First: According to magnitude I divide the whales into three primarOOKS (subdivisible into CHAPTERS), and these shall comprehend them alloth small and large.

I. THE FOLIO WHALE; II. the OCTAVO WHALE; III. the DUODECIMO WHALE.

As the type of the FOLIO I present the SPERM WHALE; of the OCTAVO, thRAMPUS; of the DUODECIMO, the PORPOISE.

FOLIOS. Among these I here include the following chapters:--I. The SPERHALE; II. the RIGHT WHALE; III. the FIN-BACK WHALE; IV. the HUMP-BACKEHALE; V. the RAZOR-BACK WHALE; VI. the SULPHUR-BOTTOM WHALE.

BOOK I. (FOLIO), CHAPTER I. (SPERM WHALE).--This whale, among thnglish of old vaguely known as the Trumpa whale, and the Physetehale, and the Anvil Headed whale, is the present Cachalot of thrench, and the Pottsfich of the Germans, and the Macrocephalus of thong Words. He is, without doubt, the largest inhabitant of the globehe most formidable of all whales to encounter; the most majestic ispect; and lastly, by far the most valuable in commerce; he beinhe only creature from which that valuable substance, spermaceti, ibtained. All his peculiarities will, in many other places, be enlargepon. It is chiefly with his name that I now have to do. Philologicallonsidered, it is absurd. Some centuries ago, when the Sperm whale walmost wholly unknown in his own proper individuality, and when his oias only accidentally obtained from the stranded fish; in those daypermaceti, it would seem, was popularly supposed to be derived from reature identical with the one then known in England as the Greenlanr Right Whale. It was the idea also, that this same spermaceti was thauickening humor of the Greenland Whale which the first syllable ohe word literally expresses. In those times, also, spermaceti waxceedingly scarce, not being used for light, but only as an ointmennd medicament. It was only to be had from the druggists as you nowadayuy an ounce of rhubarb. When, as I opine, in the course of time, thrue nature of spermaceti became known, its original name was stiletained by the dealers; no doubt to enhance its value by a notion strangely significant of its scarcity. And so the appellation must aast have come to be bestowed upon the whale from which this spermacetas really derived.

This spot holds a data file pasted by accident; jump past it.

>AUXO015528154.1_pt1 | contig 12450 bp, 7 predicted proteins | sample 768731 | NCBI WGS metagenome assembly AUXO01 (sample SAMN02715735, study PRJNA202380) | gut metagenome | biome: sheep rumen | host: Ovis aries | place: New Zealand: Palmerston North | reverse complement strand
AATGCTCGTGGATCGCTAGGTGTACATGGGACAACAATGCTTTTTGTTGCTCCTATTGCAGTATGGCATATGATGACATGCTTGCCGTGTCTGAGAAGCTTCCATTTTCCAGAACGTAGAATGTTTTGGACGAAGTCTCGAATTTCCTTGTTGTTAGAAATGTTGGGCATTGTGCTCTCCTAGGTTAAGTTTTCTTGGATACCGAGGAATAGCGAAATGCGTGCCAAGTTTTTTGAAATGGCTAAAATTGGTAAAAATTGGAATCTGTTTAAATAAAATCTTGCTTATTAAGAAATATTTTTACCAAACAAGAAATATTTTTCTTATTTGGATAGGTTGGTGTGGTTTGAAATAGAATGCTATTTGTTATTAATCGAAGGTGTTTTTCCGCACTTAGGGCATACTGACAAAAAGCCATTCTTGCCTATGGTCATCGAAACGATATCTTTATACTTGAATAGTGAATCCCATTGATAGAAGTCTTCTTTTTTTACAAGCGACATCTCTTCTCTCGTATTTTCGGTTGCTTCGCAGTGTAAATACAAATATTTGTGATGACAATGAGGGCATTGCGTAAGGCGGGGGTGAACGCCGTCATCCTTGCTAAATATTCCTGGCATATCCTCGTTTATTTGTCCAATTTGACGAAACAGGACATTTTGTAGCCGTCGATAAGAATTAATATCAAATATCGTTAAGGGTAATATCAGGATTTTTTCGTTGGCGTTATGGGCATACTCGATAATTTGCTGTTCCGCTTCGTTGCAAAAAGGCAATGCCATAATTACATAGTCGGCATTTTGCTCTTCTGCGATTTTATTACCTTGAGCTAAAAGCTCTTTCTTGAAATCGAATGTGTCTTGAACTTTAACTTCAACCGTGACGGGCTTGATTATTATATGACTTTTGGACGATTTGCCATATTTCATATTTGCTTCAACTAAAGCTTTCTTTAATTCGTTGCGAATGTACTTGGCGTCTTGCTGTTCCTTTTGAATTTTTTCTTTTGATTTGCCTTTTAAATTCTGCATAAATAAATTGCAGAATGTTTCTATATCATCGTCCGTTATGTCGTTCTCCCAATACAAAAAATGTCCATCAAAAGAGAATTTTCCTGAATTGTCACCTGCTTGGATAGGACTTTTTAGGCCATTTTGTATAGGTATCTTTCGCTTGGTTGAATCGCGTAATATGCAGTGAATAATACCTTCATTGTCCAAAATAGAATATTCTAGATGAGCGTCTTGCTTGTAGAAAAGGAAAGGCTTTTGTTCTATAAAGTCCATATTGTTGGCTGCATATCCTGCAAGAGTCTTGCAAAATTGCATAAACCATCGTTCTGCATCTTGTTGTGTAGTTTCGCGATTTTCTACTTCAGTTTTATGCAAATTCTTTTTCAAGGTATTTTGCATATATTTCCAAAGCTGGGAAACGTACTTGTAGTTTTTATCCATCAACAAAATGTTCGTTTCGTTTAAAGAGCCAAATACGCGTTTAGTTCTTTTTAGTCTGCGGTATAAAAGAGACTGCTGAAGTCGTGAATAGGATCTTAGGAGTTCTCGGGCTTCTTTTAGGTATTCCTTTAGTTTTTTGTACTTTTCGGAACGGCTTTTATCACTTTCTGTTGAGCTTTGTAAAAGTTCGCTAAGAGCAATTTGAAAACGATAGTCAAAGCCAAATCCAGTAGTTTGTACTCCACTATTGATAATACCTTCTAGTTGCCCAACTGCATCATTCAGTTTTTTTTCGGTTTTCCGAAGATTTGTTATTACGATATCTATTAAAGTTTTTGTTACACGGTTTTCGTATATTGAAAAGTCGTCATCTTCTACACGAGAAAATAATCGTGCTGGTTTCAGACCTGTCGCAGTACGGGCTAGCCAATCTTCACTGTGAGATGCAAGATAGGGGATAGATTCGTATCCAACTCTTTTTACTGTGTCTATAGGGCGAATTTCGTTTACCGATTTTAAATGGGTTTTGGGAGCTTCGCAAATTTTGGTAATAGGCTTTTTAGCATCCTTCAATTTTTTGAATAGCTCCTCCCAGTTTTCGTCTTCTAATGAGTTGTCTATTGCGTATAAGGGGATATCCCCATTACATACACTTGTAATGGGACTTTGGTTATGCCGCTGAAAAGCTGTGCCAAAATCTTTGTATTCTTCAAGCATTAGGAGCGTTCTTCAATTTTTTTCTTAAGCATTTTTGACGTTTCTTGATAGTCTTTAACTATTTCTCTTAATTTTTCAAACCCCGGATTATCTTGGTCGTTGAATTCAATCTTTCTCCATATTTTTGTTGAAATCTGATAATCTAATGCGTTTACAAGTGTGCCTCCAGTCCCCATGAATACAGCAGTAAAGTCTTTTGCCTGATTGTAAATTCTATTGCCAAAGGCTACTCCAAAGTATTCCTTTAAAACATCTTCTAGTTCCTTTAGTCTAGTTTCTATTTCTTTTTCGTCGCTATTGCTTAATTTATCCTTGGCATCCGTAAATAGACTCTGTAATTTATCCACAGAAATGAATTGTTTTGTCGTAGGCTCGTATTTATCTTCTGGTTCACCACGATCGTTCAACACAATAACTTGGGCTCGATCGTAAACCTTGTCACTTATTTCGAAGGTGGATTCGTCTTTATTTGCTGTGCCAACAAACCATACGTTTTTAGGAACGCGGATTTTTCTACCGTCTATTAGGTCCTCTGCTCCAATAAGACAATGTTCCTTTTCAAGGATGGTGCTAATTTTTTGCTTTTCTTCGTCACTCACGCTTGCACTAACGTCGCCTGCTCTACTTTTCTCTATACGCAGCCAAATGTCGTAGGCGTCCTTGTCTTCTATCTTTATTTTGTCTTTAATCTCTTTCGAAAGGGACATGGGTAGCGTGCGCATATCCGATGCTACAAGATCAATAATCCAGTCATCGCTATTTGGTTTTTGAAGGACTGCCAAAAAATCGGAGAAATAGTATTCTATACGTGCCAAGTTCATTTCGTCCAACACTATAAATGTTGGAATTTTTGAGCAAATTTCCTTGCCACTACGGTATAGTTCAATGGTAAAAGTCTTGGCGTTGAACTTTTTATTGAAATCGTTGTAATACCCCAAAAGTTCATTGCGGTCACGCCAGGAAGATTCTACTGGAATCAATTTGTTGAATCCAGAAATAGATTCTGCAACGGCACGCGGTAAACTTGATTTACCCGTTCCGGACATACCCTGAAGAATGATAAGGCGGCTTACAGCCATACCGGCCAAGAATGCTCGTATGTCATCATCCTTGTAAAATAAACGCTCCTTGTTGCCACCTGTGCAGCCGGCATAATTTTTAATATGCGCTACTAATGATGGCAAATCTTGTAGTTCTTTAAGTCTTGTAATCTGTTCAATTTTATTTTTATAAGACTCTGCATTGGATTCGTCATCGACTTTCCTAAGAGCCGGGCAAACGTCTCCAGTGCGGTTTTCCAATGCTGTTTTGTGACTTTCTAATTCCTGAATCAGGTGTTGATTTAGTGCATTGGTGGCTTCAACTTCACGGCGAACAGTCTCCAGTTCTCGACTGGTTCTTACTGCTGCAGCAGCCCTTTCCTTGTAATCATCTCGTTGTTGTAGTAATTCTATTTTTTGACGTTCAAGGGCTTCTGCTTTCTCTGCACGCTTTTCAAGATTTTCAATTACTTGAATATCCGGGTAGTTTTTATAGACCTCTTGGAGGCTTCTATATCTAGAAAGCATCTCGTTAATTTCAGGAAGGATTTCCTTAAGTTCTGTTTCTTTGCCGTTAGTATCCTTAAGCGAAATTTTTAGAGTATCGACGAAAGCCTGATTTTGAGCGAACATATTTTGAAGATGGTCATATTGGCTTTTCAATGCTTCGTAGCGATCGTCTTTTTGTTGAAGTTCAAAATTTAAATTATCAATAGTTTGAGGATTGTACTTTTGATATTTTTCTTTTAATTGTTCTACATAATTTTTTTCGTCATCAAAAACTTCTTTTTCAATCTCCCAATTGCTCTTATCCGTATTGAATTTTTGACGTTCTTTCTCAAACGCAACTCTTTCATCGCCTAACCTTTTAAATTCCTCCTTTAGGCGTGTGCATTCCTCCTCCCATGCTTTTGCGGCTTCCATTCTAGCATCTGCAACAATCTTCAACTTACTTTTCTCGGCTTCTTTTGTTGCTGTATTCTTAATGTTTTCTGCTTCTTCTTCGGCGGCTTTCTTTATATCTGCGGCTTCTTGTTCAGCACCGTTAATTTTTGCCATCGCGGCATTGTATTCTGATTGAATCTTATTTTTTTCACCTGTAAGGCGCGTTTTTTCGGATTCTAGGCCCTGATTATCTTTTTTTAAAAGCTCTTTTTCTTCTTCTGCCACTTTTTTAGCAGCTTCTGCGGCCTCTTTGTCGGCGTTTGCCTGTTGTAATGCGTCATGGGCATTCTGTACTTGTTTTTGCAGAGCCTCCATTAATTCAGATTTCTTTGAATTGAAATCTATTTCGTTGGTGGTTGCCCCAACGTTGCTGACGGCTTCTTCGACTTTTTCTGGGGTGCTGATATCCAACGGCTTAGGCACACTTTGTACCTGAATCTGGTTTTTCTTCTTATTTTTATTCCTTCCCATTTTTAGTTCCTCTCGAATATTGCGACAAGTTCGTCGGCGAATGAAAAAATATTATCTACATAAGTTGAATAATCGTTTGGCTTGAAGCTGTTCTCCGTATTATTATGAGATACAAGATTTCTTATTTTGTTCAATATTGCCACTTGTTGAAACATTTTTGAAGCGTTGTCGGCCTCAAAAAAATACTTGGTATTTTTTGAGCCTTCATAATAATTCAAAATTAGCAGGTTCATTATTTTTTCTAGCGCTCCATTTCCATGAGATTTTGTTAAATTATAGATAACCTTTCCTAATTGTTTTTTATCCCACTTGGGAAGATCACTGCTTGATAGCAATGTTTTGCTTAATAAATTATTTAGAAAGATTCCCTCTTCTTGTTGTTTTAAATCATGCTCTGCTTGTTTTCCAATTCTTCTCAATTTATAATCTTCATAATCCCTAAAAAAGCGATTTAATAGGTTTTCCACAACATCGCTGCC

BOOK I. (FOLIO), CHAPTER II. (RIGHT WHALE).--In one respect this is thost venerable of the leviathans, being the one first regularly huntey man. It yields the article commonly known as whalebone or baleen; anhe oil specially known as "whale oil," an inferior article in commercemong the fishermen, he is indiscriminately designated by all thollowing titles: The Whale; the Greenland Whale; the Black Whalehe Great Whale; the True Whale; the Right Whale. There is a deal obscurity concerning the identity of the species thus multitudinouslaptised. What then is the whale, which I include in the second specief my Folios? It is the Great Mysticetus of the English naturalists; threenland Whale of the English whalemen; the Baleine Ordinaire of thrench whalemen; the Growlands Walfish of the Swedes. It is the whalhich for more than two centuries past has been hunted by the Dutch annglish in the Arctic seas; it is the whale which the American fishermeave long pursued in the Indian ocean, on the Brazil Banks, on the Norest Coast, and various other parts of the world, designated by theight Whale Cruising Grounds.

Some pretend to see a difference between the Greenland whale of thnglish and the right whale of the Americans. But they precisely agren all their grand features; nor has there yet been presented a singleterminate fact upon which to ground a radical distinction. It is bndless subdivisions based upon the most inconclusive differences, thaome departments of natural history become so repellingly intricate. Thight whale will be elsewhere treated of at some length, with referenco elucidating the sperm whale.